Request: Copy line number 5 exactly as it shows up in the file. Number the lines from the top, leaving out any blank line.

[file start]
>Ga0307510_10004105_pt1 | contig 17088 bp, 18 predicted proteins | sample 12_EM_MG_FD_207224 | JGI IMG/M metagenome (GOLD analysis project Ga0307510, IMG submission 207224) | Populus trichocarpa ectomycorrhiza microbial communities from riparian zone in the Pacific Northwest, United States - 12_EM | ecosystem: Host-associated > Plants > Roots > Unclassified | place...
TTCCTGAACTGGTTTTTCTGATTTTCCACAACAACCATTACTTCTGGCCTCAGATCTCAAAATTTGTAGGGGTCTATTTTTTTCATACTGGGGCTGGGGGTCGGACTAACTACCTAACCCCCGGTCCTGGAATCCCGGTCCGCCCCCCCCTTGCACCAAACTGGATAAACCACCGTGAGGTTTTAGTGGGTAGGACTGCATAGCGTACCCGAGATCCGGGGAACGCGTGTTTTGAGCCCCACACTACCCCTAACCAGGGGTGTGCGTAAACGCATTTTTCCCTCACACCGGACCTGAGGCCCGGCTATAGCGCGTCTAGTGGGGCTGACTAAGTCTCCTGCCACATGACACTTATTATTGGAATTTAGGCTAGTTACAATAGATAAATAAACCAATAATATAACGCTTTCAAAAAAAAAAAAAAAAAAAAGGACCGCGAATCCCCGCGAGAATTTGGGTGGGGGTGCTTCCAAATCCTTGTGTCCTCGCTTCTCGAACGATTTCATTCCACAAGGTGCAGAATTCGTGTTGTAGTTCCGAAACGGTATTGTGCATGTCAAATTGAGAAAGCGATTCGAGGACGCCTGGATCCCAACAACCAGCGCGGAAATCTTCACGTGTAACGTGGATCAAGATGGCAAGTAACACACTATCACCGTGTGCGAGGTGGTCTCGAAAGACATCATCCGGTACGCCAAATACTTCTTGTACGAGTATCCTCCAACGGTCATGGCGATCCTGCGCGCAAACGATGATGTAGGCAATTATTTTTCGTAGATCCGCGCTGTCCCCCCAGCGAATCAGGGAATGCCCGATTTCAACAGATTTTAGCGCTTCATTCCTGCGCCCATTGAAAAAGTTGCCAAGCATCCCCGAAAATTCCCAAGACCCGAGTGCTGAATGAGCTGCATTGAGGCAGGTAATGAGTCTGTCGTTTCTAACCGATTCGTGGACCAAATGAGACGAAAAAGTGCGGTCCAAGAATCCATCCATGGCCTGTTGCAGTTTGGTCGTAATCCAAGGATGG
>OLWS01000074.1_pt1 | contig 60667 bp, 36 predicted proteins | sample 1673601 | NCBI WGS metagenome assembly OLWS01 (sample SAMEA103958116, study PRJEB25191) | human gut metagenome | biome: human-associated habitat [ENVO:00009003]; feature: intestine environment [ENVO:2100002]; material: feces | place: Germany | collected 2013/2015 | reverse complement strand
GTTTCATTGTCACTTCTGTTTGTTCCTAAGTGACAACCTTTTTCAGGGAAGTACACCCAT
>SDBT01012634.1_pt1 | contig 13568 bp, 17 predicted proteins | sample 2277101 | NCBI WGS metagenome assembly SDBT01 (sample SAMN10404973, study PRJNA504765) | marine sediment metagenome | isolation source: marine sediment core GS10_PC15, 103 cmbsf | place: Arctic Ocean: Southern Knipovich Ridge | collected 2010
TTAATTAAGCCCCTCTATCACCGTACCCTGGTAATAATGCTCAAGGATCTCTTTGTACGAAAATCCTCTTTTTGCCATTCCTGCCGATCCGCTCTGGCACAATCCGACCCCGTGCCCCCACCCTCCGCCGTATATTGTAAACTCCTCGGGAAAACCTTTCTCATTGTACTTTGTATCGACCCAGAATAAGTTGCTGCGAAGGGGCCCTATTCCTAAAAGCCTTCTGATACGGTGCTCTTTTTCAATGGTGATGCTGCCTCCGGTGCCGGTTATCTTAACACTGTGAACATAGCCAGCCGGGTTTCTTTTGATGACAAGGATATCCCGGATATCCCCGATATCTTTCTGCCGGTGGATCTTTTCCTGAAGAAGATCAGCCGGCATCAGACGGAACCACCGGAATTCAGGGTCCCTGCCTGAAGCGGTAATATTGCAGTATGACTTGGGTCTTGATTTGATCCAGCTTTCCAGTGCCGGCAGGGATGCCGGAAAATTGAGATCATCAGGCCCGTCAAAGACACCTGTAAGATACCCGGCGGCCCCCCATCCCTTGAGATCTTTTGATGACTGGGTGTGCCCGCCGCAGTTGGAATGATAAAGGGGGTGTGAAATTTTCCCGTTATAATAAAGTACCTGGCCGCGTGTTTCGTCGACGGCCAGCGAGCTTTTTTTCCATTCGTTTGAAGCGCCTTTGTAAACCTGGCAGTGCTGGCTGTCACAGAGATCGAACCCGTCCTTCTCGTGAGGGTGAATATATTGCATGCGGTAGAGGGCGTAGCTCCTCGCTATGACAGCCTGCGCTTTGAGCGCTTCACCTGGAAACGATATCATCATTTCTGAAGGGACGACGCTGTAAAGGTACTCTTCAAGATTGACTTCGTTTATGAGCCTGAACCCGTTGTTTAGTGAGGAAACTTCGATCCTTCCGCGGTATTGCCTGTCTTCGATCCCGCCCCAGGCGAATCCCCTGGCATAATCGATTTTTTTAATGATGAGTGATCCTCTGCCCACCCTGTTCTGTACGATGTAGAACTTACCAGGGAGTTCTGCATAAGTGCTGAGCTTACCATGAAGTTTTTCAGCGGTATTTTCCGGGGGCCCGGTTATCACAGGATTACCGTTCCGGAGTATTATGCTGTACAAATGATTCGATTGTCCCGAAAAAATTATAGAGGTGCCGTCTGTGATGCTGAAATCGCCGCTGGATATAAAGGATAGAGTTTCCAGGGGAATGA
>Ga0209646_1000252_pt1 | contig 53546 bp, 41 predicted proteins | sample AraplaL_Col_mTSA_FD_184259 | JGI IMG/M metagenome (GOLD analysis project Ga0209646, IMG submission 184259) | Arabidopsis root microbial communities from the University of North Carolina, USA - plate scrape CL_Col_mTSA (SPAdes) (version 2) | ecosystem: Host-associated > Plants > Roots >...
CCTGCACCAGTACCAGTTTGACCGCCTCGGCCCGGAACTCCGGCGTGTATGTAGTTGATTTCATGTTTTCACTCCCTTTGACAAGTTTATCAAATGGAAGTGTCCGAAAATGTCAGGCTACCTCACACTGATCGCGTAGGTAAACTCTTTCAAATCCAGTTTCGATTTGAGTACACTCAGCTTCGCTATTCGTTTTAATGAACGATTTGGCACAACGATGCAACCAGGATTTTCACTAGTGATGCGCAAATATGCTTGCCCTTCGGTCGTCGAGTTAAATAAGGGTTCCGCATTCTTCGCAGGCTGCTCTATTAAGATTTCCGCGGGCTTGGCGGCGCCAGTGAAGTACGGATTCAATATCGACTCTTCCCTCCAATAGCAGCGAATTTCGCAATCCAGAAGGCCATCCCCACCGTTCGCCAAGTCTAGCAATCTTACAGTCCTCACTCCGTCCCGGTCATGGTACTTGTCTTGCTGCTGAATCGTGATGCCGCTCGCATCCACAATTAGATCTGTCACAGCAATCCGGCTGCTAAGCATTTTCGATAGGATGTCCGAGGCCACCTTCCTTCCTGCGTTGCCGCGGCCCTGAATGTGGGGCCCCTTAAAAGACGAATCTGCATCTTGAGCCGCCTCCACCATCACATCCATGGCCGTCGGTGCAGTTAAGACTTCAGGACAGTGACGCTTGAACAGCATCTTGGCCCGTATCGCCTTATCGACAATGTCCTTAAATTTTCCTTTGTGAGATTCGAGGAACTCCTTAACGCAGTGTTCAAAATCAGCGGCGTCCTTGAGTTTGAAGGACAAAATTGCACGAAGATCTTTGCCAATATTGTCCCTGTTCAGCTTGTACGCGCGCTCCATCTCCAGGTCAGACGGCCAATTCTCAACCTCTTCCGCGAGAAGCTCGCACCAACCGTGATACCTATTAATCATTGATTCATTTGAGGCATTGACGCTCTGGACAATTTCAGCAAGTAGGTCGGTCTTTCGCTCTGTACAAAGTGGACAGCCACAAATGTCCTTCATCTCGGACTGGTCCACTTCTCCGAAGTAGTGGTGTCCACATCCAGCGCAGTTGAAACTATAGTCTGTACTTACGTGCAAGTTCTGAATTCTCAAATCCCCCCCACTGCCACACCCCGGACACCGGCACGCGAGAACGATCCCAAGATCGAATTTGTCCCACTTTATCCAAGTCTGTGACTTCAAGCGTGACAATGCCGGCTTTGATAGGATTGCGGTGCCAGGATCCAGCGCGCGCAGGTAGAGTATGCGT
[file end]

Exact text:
>SDBT01012634.1_pt1 | contig 13568 bp, 17 predicted proteins | sample 2277101 | NCBI WGS metagenome assembly SDBT01 (sample SAMN10404973, study PRJNA504765) | marine sediment metagenome | isolation source: marine sediment core GS10_PC15, 103 cmbsf | place: Arctic Ocean: Southern Knipovich Ridge | collected 2010